Heartburn, Acid Reflux, and GERD: Tale of the Tape

Heartburn, Acid Reflux, and GERD: Tale of the Tape

Published by Wonder Laboratories on Oct 19th 2017

Acid indigestion. It is a sensation many of us are familiar with. Its main symptom features a burning feeling, often accompanied by pressure or pain, as recently consumed food comes back up the throat and into the mouth, leaving a taste that is acidic or at least bitter. The question is, is it just a simple case of heartburn or something more involved, such as acid reflux or, worse yet, gastroesophageal reflux disease, better known as GERD? Heartburn, acid reflux and GERD are not exactly the same thing, nor are they separate health conditions; yet they are closely related. Perhaps the best way to describe their relationship is that heartburn is a symptom of both acid reflux and GERD, and GERD is an advanced version of acid reflux with more severe symptoms. Heartburn symptoms most often appear when a person lies down soon after consuming a meal, snack, or a particularly guilty pleasure. The first line of defense is typically an antacid tablet, which can provide immediate relief to many cases of heartburn. But there are times that the burning, yucky sensation is a sign of a more serious condition.

These 3 Conditions Explained

  • Heartburn. Per, more than 60 million adults in America suffer heartburn at least one a month – for 15 million American grownups, it can be a daily occurrence. Heartburn is a symptom of GERD, per, which is described as burning pain in the chest area that begins behind the breastbone and moves upward into the neck and throat. A sufferer can often get a taste of what he or she just ate or drank. The unwelcome sensation can last up to two hours, which is why having antacid tablets stocked nearby, or carried in your pocket when eating away from home, is a good idea. Be prepared. In some cases, heartburn pain might be perceived as a symptom of heart disease or even the sign of a heart attack, although heartburn pain is less likely to be affiliated with physical activity, such as a strenuous workout. If you have such pain and have any doubt about its source, it's wise to seek immediate medical attention. Some common irritants of heartburn, per, include alcohol, caffeine, aspirin, acidic juices, chocolate, smoking, pregnancy, obesity, and some prescription drugs. It occurs most often after eating a big meal – think Thanksgiving dinner. In many cases, heartburn has little bearing on one's general health.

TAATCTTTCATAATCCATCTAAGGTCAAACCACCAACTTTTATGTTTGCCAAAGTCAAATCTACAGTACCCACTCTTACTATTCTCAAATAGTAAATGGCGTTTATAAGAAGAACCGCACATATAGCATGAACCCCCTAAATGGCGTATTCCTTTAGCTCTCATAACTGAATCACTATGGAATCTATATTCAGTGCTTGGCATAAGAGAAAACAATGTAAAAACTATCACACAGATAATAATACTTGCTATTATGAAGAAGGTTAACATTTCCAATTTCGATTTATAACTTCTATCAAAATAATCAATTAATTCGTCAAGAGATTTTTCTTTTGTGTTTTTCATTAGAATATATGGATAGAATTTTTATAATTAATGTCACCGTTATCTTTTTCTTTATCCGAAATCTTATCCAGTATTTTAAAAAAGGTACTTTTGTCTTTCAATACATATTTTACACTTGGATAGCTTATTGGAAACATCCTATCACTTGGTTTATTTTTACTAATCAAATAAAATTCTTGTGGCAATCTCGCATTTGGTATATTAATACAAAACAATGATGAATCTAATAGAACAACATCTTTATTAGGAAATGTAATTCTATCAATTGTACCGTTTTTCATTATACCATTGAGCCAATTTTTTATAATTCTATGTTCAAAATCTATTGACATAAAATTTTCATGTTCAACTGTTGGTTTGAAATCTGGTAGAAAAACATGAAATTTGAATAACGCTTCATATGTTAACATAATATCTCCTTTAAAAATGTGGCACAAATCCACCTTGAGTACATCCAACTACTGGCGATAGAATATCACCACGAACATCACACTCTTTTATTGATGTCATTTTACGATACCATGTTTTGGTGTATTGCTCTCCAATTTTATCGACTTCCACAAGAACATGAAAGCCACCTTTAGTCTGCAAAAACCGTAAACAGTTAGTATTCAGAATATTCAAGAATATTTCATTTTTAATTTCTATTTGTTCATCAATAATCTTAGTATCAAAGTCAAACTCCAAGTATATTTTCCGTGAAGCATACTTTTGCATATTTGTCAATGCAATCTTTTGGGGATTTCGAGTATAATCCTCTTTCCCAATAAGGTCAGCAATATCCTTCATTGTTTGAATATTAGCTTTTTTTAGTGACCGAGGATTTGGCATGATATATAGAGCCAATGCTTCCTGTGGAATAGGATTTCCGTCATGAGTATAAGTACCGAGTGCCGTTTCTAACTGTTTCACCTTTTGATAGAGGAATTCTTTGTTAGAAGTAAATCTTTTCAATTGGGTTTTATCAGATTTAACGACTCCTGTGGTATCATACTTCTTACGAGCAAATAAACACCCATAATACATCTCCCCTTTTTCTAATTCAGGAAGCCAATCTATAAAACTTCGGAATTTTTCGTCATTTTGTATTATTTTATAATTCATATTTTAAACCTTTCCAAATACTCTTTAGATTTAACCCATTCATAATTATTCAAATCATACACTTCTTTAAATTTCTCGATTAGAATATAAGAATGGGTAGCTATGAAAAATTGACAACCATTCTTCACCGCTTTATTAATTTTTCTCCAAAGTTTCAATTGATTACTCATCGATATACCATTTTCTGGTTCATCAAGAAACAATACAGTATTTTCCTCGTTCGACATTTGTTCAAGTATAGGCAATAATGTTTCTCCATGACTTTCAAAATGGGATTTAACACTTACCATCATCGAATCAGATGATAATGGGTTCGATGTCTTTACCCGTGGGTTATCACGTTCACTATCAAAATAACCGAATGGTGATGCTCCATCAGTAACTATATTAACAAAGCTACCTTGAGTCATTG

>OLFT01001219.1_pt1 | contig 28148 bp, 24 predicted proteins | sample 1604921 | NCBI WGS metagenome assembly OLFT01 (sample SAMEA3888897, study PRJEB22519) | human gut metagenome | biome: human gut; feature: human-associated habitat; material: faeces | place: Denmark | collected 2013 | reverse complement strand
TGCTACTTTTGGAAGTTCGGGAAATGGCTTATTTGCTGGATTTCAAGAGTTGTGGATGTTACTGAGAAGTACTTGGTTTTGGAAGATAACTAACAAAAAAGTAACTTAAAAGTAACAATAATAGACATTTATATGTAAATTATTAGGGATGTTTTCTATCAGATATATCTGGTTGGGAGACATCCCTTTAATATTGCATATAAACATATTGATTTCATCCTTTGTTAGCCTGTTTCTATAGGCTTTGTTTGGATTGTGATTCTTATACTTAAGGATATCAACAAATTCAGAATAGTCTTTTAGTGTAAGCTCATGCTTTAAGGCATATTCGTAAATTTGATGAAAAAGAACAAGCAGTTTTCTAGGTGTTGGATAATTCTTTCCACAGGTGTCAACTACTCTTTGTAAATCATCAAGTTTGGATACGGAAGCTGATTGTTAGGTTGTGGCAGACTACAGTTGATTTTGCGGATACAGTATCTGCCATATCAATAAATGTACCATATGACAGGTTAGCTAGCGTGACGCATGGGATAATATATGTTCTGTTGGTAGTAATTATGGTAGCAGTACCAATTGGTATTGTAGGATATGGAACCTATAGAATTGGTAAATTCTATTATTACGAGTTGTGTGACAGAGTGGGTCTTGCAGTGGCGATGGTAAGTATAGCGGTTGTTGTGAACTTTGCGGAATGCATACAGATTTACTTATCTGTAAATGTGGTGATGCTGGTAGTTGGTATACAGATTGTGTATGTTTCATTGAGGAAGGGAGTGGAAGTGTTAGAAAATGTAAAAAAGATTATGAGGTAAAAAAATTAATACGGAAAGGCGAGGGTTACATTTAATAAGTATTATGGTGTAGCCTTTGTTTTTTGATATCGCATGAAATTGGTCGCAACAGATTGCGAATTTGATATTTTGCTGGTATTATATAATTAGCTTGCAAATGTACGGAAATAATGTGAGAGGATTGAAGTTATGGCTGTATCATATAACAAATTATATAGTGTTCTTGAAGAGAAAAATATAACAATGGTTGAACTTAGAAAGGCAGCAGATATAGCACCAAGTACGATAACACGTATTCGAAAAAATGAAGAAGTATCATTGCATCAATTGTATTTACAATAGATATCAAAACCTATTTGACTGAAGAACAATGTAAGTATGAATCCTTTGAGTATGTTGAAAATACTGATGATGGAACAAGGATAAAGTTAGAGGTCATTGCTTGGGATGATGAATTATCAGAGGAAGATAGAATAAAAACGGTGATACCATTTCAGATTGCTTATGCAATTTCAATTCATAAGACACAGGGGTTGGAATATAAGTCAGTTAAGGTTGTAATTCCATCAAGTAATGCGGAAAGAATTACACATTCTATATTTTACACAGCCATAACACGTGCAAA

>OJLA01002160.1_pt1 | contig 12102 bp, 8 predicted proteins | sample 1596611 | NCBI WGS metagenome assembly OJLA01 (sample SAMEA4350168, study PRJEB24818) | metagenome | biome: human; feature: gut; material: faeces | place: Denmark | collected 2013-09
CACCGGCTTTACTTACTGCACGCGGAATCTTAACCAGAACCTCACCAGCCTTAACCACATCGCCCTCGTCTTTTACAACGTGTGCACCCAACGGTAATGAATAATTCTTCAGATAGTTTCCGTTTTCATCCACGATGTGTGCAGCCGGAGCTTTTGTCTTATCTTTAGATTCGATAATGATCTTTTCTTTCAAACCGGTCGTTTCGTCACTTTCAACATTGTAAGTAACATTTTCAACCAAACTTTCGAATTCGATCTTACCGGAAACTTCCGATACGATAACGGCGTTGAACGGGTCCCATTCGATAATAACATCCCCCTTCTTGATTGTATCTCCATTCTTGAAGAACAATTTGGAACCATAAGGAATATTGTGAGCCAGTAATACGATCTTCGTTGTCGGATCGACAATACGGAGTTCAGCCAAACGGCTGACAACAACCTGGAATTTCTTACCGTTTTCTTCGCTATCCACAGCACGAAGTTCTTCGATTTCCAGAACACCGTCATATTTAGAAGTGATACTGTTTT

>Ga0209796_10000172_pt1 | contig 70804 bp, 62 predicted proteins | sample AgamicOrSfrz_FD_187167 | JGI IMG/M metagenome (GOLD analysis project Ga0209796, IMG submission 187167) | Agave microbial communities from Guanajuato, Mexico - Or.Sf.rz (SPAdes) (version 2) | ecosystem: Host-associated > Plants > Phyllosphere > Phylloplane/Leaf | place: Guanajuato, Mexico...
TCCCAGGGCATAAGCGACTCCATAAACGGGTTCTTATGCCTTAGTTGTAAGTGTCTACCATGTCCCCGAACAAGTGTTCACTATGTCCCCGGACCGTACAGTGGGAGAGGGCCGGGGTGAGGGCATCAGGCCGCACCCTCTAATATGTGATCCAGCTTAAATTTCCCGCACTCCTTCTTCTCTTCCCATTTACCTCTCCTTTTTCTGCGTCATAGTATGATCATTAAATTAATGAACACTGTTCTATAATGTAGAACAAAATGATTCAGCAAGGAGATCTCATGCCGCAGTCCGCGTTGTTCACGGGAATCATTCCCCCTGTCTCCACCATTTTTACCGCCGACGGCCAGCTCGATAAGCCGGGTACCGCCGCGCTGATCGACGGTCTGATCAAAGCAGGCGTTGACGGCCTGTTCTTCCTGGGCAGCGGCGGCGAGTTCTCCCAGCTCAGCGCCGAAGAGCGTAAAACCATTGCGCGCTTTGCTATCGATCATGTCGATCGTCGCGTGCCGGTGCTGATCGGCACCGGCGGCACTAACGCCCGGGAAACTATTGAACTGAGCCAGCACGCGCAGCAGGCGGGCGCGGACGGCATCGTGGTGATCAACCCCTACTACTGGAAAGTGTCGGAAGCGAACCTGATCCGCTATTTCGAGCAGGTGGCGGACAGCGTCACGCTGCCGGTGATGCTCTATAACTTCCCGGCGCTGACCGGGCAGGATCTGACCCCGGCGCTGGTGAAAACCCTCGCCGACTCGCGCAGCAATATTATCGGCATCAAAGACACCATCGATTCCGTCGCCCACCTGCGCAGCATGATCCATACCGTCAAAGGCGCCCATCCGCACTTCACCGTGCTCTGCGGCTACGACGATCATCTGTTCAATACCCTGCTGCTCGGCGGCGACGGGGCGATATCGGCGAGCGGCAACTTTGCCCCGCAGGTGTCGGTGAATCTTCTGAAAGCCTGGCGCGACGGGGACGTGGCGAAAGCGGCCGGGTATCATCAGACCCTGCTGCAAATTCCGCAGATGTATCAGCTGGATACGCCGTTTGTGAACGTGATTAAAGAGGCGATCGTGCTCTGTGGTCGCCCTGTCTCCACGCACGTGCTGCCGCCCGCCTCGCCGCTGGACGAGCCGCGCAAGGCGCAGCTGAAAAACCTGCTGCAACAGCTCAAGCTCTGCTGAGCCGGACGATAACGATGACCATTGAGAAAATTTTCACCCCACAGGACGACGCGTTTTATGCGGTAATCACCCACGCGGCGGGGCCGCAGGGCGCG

• Acid reflux. Mayo Clinic describes acid reflux as the backward flow of stomach acid into the esophagus, which is the tube that connects the throat and stomach. Acid reflux is also known as gastroesophageal reflux, in which the sufferer can feel heartburn in the chest of regurgitated food or sour liquid in the back part of the mouth. On occasion, acid reflux can progress to the point where it then is diagnosed as GERD, which is a more severe form of acid reflux with a wider variety of symptoms.
  • GERD. Frequent or even chronic heartburn is the most common symptom of GERD, which has been described as a digestive disease. Other GERD symptoms include belching, regurgitating stomach acid, coughing, and difficulty swallowing, per Speaking of Thanksgiving week, which is just a month away, it has been pegged as the time when GERD sufferers, per, run the greatest risk of experiencing an increase in heartburn, coughing and nausea, among other symptoms. Estimates are that 60 percent of adults will experience GERD sometime during the year, and that 20-30 percent will experience weekly symptoms if left untreated. There is no known single cause of GERD, which can be diagnosed by your doctor or a gastroenterologist. The International Foundation for Functional Gastrointestinal Disorders (IFFGD) lists the following as reasons to visit your doctor to see if you have GERD: 1. Heartburn is experienced two or more times a week; 2. Heartburn worsens; 3. Your heartburn wakes you up at night; 4. Heartburn experienced off and on for several years; 5. Difficulty or pain when you swallow; 6. Discomfort from heartburn affects your daily activities.

Heartburn Relief

Per, here are some quick remedies for dealing with heartburn, whether it's the result of gobbling down some spicy jalapeño nachos or those delectable deep-friend onion rings:
  • Loosen the belt, untuck the shirt and maybe unbutton a couple buttons. Clothing that is too tight can bind the stomach.
  • Get on your feet, and stand tall. If you're slumped down, seated, or lying down, your internal organs can get compressed, helping to produce heartburn.
  • If you are lying down and can't get up, or are assisting someone confined to bed, position yourself so that your body from the waist up is elevated. Just elevating your head might not be enough.
  • Baking soda mixed with water is a good Plan B if you don't happen to have antacid pills available. That mix can calm heartburn. So, who doesn't have baking soda somewhere in the cupboards? (If not, next time you will, right?)
  • Chew a stick or two of gum. It increases saliva, which can dilute and wash away acid built up in the gut.
  • Avoid cigarette smoke. Self-explanatory.
  • Go out and get some medicine. We're talking over-the-counter stuff such as antacids, H2 blockers and proton pump inhibitors (PPIs).

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